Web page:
Part 3 Covers: Graphical Analysis of Motion, Vector Addition, Velocity and Acceleration Vectors, Newton’s 1st Law, and Frame of Reference.
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Physics Demonstrations in Mechanics is a four-part video series presenting a full range of demonstrations in linear motion, two-dimensional motion, Newton’s laws of motion, momentum, work & energy, and gravitation. Similar in format to Demonstrations in Mechanics Parts I & II, this more recent series (Parts III through VI) significantly broadens and enhances the collection of mechanics demonstrations. The program’s strength lies in the use of specialized apparatus, high-speed photography, and 3D computer animation.
Individual demonstrations are 3 to 4 minutes in length and can be quickly accessed using the program's on-screen indexing system. The indexing system allows the teacher to select a particular demonstration and show it at the appropriate time during a unit on mechanics. The accompanying teacher’s guide gives additional data, information, and suggestions on using the demonstrations to promote further classroom discussion.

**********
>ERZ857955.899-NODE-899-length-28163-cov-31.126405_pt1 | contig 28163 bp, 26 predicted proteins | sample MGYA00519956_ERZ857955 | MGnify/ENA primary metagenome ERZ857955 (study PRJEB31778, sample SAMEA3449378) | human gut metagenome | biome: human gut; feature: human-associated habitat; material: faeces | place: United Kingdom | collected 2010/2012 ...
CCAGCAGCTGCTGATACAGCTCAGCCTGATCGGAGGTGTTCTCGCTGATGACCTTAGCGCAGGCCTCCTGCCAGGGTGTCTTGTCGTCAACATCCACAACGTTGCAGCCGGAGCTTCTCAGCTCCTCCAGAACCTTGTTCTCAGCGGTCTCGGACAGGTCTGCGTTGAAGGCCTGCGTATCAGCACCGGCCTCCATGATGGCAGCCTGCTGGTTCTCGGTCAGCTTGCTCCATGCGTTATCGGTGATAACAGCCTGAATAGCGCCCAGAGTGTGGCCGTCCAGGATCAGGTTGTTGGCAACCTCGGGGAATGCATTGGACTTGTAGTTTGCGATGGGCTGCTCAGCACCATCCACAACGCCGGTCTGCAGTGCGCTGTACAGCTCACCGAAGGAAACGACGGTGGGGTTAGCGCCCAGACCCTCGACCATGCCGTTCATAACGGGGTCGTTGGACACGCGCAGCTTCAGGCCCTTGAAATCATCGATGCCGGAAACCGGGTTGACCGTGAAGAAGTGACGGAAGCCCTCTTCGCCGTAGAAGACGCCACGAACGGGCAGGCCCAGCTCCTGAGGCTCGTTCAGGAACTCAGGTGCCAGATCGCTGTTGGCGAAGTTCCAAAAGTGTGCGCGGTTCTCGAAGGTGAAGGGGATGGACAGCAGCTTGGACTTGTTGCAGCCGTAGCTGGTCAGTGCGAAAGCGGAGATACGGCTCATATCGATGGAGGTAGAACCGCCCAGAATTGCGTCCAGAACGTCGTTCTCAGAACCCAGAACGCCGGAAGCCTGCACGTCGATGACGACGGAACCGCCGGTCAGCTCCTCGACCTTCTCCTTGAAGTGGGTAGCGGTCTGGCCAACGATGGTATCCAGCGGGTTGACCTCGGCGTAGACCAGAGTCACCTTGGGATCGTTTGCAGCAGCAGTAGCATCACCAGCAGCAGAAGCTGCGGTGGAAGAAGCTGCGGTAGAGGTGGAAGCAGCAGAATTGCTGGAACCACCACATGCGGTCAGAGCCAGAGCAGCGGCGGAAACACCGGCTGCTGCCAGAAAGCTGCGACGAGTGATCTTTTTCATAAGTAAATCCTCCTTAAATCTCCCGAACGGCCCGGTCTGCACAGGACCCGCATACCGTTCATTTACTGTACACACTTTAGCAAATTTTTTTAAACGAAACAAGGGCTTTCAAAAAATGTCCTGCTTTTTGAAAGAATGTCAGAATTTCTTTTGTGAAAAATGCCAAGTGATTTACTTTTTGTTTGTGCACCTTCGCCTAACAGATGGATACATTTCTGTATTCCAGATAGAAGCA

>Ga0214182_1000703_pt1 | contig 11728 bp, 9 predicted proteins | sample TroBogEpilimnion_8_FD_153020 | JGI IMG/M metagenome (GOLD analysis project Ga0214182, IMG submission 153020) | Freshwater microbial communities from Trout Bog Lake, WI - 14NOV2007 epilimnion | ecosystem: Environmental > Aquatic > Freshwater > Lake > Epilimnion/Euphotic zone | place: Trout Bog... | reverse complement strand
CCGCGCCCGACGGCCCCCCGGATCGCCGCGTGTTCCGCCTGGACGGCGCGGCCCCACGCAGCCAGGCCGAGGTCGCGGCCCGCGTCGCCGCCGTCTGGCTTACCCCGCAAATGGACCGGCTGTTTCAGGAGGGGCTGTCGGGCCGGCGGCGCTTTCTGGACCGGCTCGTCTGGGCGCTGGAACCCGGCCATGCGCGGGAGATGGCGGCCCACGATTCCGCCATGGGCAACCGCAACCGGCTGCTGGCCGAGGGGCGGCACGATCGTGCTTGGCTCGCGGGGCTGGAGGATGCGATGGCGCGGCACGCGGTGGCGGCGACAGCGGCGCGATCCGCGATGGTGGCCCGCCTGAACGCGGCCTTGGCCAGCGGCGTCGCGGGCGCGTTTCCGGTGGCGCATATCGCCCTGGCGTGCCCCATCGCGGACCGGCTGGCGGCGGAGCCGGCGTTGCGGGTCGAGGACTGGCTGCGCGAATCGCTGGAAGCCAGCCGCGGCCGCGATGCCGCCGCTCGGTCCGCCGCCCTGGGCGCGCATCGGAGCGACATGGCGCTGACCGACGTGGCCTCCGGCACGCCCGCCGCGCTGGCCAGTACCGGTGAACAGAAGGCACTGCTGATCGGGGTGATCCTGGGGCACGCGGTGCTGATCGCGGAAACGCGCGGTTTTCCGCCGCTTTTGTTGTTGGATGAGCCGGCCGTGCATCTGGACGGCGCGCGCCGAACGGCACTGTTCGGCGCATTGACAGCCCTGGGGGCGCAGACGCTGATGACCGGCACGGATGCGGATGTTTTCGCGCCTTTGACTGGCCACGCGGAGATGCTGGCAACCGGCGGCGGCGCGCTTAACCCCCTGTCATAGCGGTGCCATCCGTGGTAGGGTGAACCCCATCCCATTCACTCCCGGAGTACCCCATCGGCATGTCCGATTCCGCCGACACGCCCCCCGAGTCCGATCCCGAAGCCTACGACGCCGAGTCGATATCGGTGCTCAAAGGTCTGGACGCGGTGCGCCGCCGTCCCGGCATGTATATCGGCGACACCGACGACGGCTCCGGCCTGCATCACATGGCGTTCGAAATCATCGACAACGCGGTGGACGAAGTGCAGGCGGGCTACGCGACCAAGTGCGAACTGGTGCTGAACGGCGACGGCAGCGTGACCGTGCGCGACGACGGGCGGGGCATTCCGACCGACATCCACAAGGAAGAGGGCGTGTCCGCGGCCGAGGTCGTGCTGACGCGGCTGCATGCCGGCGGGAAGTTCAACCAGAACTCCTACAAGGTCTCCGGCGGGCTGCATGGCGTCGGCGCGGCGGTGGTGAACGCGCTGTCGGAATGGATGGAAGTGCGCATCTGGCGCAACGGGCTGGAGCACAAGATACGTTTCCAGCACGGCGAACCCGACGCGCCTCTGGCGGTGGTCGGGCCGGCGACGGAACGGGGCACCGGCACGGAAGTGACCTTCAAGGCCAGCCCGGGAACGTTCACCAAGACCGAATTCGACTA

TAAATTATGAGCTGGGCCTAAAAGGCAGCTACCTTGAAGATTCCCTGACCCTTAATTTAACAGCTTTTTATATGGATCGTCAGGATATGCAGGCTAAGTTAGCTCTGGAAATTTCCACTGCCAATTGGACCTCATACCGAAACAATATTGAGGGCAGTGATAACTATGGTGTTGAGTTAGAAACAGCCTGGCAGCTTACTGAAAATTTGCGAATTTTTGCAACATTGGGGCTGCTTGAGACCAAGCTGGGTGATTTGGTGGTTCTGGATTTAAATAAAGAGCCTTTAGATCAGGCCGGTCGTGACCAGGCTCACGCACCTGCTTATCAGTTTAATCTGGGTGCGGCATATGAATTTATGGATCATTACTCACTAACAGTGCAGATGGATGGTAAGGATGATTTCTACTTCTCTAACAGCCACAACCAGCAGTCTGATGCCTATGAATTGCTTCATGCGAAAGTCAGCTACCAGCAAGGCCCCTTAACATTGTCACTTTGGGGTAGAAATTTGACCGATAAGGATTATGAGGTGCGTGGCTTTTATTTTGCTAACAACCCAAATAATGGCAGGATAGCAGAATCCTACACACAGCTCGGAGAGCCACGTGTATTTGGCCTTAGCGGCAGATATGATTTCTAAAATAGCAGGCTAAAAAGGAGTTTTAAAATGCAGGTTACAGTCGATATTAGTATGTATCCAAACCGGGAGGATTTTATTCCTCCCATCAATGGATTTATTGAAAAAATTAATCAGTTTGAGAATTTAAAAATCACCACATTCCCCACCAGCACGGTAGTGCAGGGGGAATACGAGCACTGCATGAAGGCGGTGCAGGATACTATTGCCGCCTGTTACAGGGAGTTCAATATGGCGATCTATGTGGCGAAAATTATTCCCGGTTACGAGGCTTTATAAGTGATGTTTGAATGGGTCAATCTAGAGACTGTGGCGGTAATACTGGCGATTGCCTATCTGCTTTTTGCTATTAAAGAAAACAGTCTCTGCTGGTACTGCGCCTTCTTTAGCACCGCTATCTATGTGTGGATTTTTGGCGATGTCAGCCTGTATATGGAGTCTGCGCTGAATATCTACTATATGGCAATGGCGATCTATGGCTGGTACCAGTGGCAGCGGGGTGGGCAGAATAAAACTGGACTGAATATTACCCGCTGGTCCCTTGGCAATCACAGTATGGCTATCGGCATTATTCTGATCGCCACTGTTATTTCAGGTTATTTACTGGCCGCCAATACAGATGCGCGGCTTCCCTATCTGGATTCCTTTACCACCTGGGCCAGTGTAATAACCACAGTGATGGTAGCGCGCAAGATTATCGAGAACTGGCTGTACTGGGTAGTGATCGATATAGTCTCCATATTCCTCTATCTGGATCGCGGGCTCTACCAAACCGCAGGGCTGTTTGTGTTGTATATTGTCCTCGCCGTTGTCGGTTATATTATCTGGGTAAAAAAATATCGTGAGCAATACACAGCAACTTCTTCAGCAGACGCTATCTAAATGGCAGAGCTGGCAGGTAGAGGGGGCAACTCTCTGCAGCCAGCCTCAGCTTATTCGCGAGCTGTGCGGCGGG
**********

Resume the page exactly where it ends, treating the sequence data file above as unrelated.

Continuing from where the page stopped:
Demonstration Selection and Filming Techniques
The selection of demonstrations includes those which are difficult to perform in the classroom and those which require apparatus which is not accessible to many physics teachers. Detailed observation for many of the demonstrations is accomplished through use of the following photographic techniques: Stroboscopic photography, slow motion/stop action photography, full screen and over screen graphics, and close-ups of experimental apparatus.
Contents of Part 3:
Graphical Analysis of Motion: Car Accelerating on Highway (Computer Animation)
Vector Addition: Object Travelling on Moving Surface
Velocity and Acceleration Vectors: Direction of v and a during Acceleration and Deceleration
Newton’s 1st Law: Rest Inertia of Bursting Water Balloon; Shattering Flask; and Concrete Block Receiving Sharp Blow (High Speed Film)
Newton’s 1st Law: Motion Inertia of Steel Wedge Splitting Board; Ketchup Cart (High Speed Film)
Frame of Reference: A Galactic Observer/Relative Motion (Computer Animation)
Frame of Reference: Inertial and Non-inertial Reference Frames.